Farming Meat Goats : Breeding, Production and Marketing by Barbara VincentGoat meat is growing in popularity in Australia and is also an important export industry. It offers many opportunities for large- and small-scale farmers who need to diversify or seek alternative enterprises. Farming Meat Goats provides producers with comprehensive and practical information on all aspects of the goat meat industry. It covers selecting and preparing a property, choosing breeding stock, breeding, health care and nutrition, drought feeding, condition scoring and marketing. This second edition of Farming Meat Goats has been updated throughout and contains new information about the National Livestock Identification System, current regulations for ovine Johne's disease and animal welfare during transportation, and information about marketing. It will allow farmers to produce animals to specification for targeted markets in Australia and overseas including: butchers; supermarkets; restaurants; on-farm live sales; sales to abattoirs that specialise in Halal kills; and breeding stock either as replacements or for improved herd genetics.
Publication Date: 2018-07-10
Goats : Habitat, Breeding and Management by Diego E. Garrote (Editor); Gustavo J. Arede (Editor)In this book, the authors present topical research in the study of the habitat, breeding and management of goats. Topics include the production and commercialization of goat milk and cheese in Northwest Argentina; infectious causes of abortion in goats; the oral environment and diet choices in goats; acute phase proteins as biomarkers of mastitis in dairy goats; and the influence of feeding goats with thyme and rosemary extracts on the physicochemical and sensory quality of cheese and pasteurized milk.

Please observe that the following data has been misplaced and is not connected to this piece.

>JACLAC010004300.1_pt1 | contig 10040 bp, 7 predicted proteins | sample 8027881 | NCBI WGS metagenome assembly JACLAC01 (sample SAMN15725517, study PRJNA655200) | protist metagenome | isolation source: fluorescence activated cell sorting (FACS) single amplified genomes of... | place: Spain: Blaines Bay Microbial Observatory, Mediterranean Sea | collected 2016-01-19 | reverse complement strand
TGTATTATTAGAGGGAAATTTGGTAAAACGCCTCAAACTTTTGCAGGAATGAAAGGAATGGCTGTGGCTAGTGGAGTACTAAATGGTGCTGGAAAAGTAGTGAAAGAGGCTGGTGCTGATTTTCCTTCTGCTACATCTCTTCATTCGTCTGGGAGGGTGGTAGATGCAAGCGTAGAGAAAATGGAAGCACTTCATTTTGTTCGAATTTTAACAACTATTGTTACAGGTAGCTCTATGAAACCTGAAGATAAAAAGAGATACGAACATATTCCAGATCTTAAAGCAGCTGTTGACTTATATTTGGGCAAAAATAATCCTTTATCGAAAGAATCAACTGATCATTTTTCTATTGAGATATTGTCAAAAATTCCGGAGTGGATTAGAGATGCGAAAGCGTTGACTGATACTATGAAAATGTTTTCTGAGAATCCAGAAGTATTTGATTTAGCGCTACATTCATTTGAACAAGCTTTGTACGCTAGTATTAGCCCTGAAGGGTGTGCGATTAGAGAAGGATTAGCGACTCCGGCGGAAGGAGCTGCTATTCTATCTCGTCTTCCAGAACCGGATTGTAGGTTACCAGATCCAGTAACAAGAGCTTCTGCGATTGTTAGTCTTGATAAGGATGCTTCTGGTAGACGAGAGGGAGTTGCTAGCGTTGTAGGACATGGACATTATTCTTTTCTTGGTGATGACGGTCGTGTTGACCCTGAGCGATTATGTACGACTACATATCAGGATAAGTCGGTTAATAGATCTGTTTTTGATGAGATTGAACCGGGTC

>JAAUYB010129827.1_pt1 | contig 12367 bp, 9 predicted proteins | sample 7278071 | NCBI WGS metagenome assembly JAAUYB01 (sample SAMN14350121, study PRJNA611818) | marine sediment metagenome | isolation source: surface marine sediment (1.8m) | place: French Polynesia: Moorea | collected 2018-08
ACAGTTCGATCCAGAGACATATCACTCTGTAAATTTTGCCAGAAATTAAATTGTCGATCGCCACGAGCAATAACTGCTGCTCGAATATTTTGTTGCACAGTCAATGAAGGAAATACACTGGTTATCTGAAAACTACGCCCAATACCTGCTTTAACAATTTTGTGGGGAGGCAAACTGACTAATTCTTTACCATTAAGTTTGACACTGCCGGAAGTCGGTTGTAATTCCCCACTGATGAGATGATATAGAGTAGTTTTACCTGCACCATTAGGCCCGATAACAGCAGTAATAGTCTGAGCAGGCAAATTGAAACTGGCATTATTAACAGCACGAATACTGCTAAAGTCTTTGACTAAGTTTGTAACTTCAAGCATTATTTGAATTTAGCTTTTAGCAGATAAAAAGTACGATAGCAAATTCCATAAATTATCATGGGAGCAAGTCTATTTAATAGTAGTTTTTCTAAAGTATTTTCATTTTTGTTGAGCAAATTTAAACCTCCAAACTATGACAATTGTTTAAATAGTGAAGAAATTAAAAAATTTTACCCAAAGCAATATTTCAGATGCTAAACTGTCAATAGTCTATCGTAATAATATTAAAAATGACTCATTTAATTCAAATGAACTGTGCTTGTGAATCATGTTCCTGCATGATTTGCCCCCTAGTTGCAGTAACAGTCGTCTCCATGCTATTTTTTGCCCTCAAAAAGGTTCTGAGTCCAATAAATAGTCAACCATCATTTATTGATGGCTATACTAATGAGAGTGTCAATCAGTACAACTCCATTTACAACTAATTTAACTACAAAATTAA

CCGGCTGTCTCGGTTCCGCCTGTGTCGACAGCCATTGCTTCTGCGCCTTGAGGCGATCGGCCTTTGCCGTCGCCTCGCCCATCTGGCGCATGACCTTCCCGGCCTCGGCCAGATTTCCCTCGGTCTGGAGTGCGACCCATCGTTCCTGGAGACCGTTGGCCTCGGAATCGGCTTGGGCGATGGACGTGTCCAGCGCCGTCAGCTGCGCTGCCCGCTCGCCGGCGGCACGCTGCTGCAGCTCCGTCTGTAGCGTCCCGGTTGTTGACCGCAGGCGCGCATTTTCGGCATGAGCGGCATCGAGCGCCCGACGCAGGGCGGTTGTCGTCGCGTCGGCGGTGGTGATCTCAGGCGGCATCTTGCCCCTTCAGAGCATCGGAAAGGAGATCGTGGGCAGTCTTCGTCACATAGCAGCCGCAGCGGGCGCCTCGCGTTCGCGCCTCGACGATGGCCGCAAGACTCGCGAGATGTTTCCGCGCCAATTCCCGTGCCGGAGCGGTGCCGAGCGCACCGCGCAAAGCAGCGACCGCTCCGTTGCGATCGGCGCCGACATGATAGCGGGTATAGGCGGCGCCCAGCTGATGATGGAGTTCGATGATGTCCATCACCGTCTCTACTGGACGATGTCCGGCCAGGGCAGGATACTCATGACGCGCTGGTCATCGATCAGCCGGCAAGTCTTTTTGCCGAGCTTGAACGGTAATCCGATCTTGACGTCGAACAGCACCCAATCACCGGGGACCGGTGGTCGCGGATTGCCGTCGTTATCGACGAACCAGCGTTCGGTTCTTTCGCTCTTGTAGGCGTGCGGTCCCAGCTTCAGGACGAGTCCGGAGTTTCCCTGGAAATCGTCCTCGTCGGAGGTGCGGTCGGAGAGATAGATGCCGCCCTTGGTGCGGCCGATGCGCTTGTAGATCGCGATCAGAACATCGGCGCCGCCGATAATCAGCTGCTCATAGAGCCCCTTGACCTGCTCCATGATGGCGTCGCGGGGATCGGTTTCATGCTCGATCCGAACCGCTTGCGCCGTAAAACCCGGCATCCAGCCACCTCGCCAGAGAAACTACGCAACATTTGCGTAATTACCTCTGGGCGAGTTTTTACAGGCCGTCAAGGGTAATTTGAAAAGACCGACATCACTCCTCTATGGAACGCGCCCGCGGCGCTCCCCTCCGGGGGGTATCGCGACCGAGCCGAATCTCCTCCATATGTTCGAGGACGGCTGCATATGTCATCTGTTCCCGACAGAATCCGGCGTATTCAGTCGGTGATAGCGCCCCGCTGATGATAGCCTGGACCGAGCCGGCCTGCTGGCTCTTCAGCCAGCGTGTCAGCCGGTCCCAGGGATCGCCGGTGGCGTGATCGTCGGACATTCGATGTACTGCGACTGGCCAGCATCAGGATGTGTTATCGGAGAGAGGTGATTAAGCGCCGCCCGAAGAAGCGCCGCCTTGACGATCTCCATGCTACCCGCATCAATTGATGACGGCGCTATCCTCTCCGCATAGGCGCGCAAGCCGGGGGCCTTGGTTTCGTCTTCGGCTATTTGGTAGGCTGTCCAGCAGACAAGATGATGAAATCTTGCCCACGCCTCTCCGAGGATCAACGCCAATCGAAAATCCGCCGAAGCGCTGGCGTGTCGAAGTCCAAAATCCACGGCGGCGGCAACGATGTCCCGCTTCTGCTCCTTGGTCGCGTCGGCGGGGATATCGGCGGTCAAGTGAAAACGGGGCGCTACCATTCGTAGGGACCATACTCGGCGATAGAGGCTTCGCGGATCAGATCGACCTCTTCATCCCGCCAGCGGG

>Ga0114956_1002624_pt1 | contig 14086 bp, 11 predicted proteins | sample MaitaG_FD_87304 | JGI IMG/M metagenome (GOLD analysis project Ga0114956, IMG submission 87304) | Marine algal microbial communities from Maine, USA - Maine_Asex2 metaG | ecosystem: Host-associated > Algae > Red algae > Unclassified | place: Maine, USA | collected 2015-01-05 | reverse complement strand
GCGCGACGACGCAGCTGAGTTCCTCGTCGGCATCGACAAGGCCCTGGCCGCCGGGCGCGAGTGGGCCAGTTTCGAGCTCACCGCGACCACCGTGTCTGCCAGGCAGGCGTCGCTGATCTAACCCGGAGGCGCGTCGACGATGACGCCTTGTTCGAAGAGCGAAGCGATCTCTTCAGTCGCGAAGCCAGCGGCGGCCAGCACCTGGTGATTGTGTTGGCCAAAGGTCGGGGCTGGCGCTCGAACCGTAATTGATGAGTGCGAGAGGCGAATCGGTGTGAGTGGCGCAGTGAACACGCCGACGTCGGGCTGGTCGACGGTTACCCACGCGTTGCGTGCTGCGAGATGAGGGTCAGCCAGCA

Publication Date: 2012-08-01
Raising Goats Naturally : The Complete Guide to Milk, Meat, and More by Deborah NiemannProduce your own milk, cheese, meat, fiber, fertilizer, and more Incorporating dairy goats into a diversified homestead can be the key to greater self-sufficiency. Responding to questions and concerns from readers from all over North America and beyond, this fully revised and expanded edition of Raising Goats Naturally will help readers work with nature to raise dairy goats to produce milk, cheese, meat, fertilizer, leather, fiber, and soap – all without relying on drugs or following the factory farm model. By observing your own animals closely and educating yourself about their specific needs, you can create an individualized plan for keeping them healthy and maximizing their productivity. This unique, fully-illustrated guide will teach you to help your herd thrive with: Breed-specific descriptions to help you choose the right goats for your goals and lifestyle Detailed information on housing, fencing, breeding, health, milking, and nutrition Complete recipes and instructions for making your own cheese, dairy products, and soap, as well as cooking with goat meat. Packed with personal experiences and backed up by expert veterinary advice and scientific studies, Raising Goats Naturally brings together a wealth of practical information on raising goats for the love of it and using their milk and meat to become more self-reliant.
Publication Date: 2018-09-11
Storey's Guide to Raising Dairy Goats : breeds, care, dairying, marketing by Jerry Belanger; Sara Thomson Bredesen
Call Number: SF383.B45 2010
Publication Date: 2010-12-03
Storey's Guide to Raising Meat Goats : managing, breeding, marketing by Maggie Sayer
Call Number: SF383.4.S29 2010
Publication Date: 2010-12-03
NAHMS Goat StudiesThe National Animal Health Monitoring System (NAHMS), a nonregulatory unit of USDA-APHIS-VS, is developing its Goat 2019 study. NAHMS recently conducted a brief on-line survey and greatly appreciates the input from those who completed the survey. NAHMS conducted the survey to:
Find out what you consider to be the most important health issues facing the goat industry,
Help identify the critical information needs regarding health management practices used in the U.S. goat industry, and
Ask your opinion on how we can encourage goat producers to participate in the Goat 2019 study.